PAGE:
Electoral College ruling contradicts Founders’ ‘original intent’

Electoral College ruling contradicts Founders’ ‘original intent’

While the Supreme Court decision limits the independence of electors and prevents a potential source of uncertainty in the upcoming presidential election, it contradicts the Constitution framers’ intentions for the Electoral College, according to a political science expert at Washington University in St. Louis. 
Congress unlikely to act on police reform

Congress unlikely to act on police reform

The U.S. House and Senate are at a stalemate over enacting sweeping police reforms in the wake of the death of George Floyd and other Black Americans. The gulf between the Democratic and Republican proposed solutions is wide and neither side seems willing to bend, says an expert on criminal legal reform at Washington University in St. Louis.
Explaining push to ‘defund police’

Explaining push to ‘defund police’

In the wake of national protests following the death of George Floyd, some activists are calling on cities to defund their police departments. But what does that mean exactly? Robert Motley, a PhD candidate in the Brown School and manager of the Race & Opportunity Lab at Washington University in St. Louis, explained it’s more of a reallocation of funds for public safety and health.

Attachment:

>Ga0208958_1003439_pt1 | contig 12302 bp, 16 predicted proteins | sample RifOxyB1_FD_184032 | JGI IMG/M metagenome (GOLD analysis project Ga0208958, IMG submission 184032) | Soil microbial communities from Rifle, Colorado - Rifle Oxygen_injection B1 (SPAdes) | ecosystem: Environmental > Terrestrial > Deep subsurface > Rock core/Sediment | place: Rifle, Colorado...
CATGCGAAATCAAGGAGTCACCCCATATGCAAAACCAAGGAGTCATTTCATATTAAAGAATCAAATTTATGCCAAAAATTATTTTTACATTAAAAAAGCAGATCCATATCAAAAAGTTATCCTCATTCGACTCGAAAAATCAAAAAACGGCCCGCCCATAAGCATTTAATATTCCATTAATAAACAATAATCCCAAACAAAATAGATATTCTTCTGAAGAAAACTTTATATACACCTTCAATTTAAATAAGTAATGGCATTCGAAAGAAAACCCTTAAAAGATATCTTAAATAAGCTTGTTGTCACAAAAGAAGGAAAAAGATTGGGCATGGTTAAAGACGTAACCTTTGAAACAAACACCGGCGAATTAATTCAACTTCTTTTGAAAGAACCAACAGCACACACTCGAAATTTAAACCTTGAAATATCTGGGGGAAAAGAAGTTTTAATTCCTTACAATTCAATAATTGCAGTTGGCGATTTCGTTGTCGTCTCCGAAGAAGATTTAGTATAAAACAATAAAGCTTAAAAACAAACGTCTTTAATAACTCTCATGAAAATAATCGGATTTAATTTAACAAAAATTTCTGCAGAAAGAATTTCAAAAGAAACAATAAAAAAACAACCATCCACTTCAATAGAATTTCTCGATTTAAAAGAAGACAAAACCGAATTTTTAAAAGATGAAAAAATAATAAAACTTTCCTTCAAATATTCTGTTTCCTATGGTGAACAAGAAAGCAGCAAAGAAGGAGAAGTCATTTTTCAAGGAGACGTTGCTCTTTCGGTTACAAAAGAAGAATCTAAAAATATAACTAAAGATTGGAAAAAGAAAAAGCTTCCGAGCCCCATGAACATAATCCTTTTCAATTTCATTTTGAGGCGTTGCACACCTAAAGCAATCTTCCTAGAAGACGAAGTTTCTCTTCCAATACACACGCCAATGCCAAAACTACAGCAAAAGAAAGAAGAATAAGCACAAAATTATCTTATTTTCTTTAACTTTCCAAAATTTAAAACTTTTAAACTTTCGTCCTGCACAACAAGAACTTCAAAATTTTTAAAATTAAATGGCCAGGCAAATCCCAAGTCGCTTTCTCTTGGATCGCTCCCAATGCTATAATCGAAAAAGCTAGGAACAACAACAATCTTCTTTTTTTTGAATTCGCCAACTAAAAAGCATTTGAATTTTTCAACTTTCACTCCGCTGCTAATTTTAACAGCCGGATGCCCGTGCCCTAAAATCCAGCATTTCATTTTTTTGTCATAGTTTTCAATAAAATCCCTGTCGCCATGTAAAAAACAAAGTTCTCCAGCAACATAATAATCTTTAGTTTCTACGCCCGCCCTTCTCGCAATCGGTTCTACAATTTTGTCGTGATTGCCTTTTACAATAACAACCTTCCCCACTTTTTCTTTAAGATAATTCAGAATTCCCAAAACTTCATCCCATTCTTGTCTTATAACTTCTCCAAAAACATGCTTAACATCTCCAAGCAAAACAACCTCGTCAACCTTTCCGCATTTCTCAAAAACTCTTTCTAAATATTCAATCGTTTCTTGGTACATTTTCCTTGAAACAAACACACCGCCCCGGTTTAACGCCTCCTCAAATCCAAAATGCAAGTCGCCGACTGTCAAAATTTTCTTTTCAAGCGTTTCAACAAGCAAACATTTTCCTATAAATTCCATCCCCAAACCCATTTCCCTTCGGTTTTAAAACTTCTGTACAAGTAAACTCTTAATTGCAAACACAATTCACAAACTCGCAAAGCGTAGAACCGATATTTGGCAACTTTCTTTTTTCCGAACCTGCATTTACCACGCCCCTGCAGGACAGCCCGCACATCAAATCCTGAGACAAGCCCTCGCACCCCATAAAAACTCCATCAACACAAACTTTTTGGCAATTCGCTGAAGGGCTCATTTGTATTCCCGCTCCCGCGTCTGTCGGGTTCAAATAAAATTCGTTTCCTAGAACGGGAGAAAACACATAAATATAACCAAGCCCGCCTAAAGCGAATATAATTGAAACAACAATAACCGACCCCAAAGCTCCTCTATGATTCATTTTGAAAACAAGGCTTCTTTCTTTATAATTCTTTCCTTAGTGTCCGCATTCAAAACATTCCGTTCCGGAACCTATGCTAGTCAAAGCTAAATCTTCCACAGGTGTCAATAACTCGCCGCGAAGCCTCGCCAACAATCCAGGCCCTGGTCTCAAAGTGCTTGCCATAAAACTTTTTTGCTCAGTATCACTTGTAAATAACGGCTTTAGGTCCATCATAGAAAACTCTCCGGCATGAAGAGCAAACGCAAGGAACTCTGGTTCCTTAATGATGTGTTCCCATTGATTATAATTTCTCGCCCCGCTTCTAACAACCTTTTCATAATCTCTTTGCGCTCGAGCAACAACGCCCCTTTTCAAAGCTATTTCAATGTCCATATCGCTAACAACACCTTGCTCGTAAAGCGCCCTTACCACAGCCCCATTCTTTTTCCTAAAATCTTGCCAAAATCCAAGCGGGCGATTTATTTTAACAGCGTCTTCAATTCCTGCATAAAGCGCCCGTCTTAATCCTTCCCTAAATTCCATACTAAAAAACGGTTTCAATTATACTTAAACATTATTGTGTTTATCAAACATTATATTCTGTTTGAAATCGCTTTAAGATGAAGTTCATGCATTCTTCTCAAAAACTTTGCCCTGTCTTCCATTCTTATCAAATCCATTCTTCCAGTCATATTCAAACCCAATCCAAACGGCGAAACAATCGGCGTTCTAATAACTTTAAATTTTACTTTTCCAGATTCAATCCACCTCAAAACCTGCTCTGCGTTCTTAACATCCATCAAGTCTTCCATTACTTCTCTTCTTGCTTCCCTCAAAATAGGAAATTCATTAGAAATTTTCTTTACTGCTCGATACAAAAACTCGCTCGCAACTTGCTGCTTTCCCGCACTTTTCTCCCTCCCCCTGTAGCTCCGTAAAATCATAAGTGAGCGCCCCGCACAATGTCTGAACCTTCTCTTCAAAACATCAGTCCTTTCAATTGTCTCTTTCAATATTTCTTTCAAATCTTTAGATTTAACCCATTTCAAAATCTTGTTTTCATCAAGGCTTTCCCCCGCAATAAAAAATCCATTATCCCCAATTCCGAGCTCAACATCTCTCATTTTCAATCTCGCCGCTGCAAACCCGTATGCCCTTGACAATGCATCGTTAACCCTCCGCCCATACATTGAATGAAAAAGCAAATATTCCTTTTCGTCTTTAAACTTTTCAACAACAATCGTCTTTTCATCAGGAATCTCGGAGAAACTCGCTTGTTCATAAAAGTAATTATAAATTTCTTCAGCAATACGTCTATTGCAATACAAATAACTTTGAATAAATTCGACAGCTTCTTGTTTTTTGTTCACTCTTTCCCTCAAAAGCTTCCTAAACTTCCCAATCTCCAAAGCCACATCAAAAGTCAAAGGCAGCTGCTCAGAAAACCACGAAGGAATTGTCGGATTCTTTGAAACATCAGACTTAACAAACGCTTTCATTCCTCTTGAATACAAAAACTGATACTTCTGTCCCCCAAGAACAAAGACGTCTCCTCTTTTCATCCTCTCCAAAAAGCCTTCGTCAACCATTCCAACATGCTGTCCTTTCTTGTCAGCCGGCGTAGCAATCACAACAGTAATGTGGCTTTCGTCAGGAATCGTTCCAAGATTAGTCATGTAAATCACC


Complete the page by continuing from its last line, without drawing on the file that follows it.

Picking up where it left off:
How John Lewis kept his ‘Eyes on the Prize’

How John Lewis kept his ‘Eyes on the Prize’

Fifty-five years ago, on March 7, 1965, the events of “Bloody Sunday” in Selma, Ala., forever changed the civil rights movement and the life of Rep. John Lewis. He recalled his experience in 1985 for the landmark documentary series “Eyes on the Prize.” Lewis’ interviews, along with those of Sheriff James Clark, Gov. George Wallace and others, are available online through Washington University Libraries’ Film and Media Archive.
Survey: Electorate wants candidates, parties to act on climate change

Survey: Electorate wants candidates, parties to act on climate change

In a November wave of The American Social Survey conducted by the Weidenbaum Center on the Economy, Government, and Public Policy, political scientists polled likely primary voters to find that — despite consensus among Democratic candidates and the Trump administration’s actions to repeal environmental regulations — the two parties’ electorates don’t match their candidates’ stances on climate change.
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